Arizona paid the Turnkey search firm about $50,000 to help it discover a coach who was hiding in plain sight.
Tommy Lloyd? The last assistant coach to get so much attention was Buddy Ryan of the 1985 Chicago Bears.
Whatever the process, the search sometimes bordered on the absurd. Among the 33 requirements and job duties on the UA’s job posting were these:
“Must have the ability to multi-task with frequent interruptions.”
“Must be able to work a flexible schedule, including nights and weekends.”
C’mon. Get serious.
Perhaps a more appropriate job duty would have been: “Must have proof you have coached in a Final Four.” Isn’t that the standard of Arizona basketball? Shouldn’t it be?
No coach at Arizona the last 12 years, from head coach to No. 3 assistant, has coached in the Final Four. Tommy Lloyd has coached in two Final Fours. He possesses what Arizona and its constituency has craved for 20 years. If for no other reason, Lloyd meets and exceeds Turnkey’s — and Arizona’s — job description.
And, yes, he’s willing to multi-task and work weekends.
Yet there is one not-so-trivial missing detail: The two master coaches of Pac-12 basketball, Oregon’s Dana Altman and UCLA’s Mick Cronin, arrived at those positions with a combined 774 head coaching victories. Lloyd? None.
Is the job too big for him? It won’t take long to find out.
“I’m not scared of the expectations,” he said Thursday.
Risk is part of the game. As much as I hoped Damon Stoudamire would return to McKale Center, I couldn’t shake a sense of uncertainty; I didn’t want to see him fail. I think Stoudamire would be a better NBA head coach, where the coach isn’t as much of a focus. Damon’s not a me-me-me guy.
Lloyd is better equipped to handle the focus because Zags head coach Mark Few allowed him to be in the spotlight and create an identity. As the UA’s job posting said: “Must have demonstrated ability to develop and maintain positive interpersonal relationships.”
That’s what Lloyd has in abundance. That’s what Arizona needs.
Asked about his lack of head coaching experience, Lloyd took it head on. “If people knew the amount of time I’ve put in the last 22 years, they’d (understand it),” he said. “Coach Few has two demands on his assistants. One, high standards. Two, understanding that it’s a collaboration. He demands that you contribute to the program.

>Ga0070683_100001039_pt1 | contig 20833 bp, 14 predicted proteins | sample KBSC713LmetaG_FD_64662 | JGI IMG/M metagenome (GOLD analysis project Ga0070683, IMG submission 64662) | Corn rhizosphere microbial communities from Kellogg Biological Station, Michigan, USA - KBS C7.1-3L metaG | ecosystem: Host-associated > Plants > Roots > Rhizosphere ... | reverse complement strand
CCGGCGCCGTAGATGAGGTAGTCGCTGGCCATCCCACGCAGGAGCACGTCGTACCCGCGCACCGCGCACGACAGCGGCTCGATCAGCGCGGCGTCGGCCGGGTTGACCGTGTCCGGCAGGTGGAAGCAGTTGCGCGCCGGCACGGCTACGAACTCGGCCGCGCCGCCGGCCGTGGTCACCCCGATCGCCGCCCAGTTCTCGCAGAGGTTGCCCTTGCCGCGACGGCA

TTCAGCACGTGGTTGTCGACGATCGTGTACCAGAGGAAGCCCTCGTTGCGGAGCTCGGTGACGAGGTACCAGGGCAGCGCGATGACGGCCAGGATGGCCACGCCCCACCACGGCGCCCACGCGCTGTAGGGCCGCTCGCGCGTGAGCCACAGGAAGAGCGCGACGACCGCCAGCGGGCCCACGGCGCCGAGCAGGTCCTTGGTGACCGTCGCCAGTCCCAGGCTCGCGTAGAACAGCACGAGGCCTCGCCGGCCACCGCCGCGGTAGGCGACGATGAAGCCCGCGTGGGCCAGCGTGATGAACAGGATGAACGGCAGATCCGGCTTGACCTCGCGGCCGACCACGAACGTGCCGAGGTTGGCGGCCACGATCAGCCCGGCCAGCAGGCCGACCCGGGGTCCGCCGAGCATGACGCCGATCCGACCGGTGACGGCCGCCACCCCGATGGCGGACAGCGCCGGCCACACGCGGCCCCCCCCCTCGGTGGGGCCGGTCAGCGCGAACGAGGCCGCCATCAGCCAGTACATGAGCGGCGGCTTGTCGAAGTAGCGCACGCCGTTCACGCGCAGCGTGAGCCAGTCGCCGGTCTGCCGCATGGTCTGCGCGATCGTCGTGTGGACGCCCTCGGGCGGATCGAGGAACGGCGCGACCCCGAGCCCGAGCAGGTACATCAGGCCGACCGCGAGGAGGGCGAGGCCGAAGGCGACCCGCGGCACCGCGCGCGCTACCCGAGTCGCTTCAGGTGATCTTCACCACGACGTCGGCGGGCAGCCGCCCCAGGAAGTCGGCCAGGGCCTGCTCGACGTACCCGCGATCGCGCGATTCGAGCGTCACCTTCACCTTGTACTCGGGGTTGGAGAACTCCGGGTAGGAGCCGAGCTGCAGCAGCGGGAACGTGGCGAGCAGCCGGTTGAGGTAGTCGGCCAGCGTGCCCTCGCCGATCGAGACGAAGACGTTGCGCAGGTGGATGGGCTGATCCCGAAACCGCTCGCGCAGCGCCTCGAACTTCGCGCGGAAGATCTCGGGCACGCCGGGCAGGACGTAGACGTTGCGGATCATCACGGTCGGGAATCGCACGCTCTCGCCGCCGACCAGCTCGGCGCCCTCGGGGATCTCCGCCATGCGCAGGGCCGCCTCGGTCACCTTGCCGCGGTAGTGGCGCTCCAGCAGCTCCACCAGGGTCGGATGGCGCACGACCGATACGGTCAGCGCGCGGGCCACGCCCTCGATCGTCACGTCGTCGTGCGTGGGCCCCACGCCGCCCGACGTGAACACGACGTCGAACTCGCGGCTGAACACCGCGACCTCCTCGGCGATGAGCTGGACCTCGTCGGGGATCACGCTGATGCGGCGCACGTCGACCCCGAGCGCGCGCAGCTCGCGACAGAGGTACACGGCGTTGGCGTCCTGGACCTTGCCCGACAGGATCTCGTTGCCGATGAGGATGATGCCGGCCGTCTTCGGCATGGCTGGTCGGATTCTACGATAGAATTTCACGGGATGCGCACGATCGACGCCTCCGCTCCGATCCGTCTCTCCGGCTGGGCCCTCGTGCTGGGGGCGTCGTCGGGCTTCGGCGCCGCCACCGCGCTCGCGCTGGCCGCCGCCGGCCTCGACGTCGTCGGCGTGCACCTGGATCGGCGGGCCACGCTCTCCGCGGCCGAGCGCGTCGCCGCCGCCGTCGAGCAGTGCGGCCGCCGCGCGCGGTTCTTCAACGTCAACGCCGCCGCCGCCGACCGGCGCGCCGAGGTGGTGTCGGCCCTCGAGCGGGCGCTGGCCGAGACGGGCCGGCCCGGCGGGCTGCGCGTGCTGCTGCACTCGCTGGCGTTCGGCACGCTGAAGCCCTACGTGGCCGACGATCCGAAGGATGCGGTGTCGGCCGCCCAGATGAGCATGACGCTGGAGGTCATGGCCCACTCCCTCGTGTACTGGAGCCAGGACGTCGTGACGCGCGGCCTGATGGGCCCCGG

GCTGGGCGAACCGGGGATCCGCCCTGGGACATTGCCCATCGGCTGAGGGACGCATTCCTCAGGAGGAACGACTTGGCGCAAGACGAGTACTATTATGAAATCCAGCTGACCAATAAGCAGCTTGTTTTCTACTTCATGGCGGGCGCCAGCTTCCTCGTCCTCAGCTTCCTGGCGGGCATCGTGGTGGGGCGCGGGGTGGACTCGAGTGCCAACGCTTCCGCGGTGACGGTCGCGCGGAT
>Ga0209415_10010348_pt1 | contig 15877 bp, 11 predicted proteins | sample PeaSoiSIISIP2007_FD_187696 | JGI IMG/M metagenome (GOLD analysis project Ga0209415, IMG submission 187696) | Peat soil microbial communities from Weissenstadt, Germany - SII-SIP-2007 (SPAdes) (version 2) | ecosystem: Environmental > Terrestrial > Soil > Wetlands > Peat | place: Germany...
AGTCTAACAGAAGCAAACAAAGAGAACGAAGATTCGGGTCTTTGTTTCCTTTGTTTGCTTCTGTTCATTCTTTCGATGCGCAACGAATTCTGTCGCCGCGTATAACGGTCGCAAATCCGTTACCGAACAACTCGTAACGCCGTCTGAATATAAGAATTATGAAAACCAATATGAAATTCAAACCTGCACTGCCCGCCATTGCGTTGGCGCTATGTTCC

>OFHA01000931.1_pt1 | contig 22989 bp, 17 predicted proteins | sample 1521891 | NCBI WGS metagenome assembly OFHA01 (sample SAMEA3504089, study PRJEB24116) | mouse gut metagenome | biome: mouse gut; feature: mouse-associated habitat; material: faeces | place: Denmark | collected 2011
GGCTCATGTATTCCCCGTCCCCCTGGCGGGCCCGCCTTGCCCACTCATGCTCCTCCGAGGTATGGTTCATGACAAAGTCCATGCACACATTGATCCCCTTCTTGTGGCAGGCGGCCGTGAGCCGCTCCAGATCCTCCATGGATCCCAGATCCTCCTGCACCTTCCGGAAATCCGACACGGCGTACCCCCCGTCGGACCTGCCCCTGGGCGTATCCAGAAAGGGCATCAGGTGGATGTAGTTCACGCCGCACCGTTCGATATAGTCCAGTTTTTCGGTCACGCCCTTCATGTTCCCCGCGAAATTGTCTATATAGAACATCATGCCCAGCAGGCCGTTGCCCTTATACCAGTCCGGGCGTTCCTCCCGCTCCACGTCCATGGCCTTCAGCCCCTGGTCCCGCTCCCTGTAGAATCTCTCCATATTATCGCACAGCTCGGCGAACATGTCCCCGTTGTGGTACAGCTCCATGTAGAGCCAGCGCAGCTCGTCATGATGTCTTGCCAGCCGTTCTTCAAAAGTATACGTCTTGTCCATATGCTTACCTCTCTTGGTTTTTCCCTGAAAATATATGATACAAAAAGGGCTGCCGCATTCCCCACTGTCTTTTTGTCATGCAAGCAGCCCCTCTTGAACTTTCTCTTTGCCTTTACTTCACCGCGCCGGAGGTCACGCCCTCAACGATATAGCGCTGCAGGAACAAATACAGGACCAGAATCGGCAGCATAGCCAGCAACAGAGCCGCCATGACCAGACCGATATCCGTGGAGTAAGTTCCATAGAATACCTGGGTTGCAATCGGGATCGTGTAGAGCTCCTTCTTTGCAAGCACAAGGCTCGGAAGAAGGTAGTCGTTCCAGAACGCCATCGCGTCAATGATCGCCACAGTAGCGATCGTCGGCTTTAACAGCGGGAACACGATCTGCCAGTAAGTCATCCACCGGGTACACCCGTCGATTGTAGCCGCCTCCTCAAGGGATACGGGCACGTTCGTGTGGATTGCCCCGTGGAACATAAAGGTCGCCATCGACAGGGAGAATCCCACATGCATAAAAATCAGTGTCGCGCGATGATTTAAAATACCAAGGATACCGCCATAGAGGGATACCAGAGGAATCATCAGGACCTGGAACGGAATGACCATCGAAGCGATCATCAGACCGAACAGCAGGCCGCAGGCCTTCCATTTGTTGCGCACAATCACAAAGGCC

“I am going to empower my Arizona staff like I was empowered at Gonzaga.”
He referred to UA basketball as “the biggest show in town.”
He gets it. He started “getting it” 30 years ago.
Lloyd grew up near Interstate 5 between Portland and Seattle, playing high school basketball for Jeff Reinland, who later became the head coach at Walla Walla Community College, where Lloyd once scored 52 points in a game.
At Kelso High School, Lloyd and Reinland developed a lasting mentor-pupil relationship.
“Tommy was the leader of the club,” Reinland told the Longview Daily News. “He developed an attitude of getting the fire lit. He didn’t like to see things not go well and got a little surly on the court. He is such a coachable person, such a dedicated individual.”
Arizona didn’t put “getting the fire lit” in its job description, but it probably should’ve been no worse than No. 1 or No. 1-A.
What continues to impress me about Lloyd is that Gonzaga began to pay him close to $1 million a year, which is more than double any salary Arizona has ever paid to an assistant (Lorenzo Romar was paid $400,000 in 2017-18). It is far above market value in college basketball, even at Kentucky and Duke.
But Gonzaga knows what it’s doing. It’s no longer a cute little Cinderella basketball story.
The Zags also wrote a clause into Lloyd’s contract stating he would replace Mark Few as head coach. If Gonzaga valued Lloyd that much, there’s something to it that outsiders didn’t fully understand.
If there was anything odd about Arizona’s search-and-hire mission, it’s that as recently as 2018, its target would have been Mark Few — not Tommy Lloyd. Yet in the space of three troubled seasons, the UA job diminished in the coaching market.
Arizona made contract with Lloyd, who then made contact with Few, in the Gonzaga weight room. Few absorbed the news and gave Lloyd his blessing.
“If you can get that job, you’ve got to take it,” Few said. “It’s not only the right thing to do, but we’re going to celebrate it.”
Times change. Arizona is now chasing Gonzaga. It will be up to Lloyd to reverse those roles.
Before he left McKale Center late Thursday afternoon, Lloyd said: “I’m at a program that has been a powerhouse and is going to continue to be a powerhouse.”
Consider the fire lit.
Contact sports columnist Greg Hansen at 520-573-4362 or firstname.lastname@example.org.
On Twitter: @ghansen711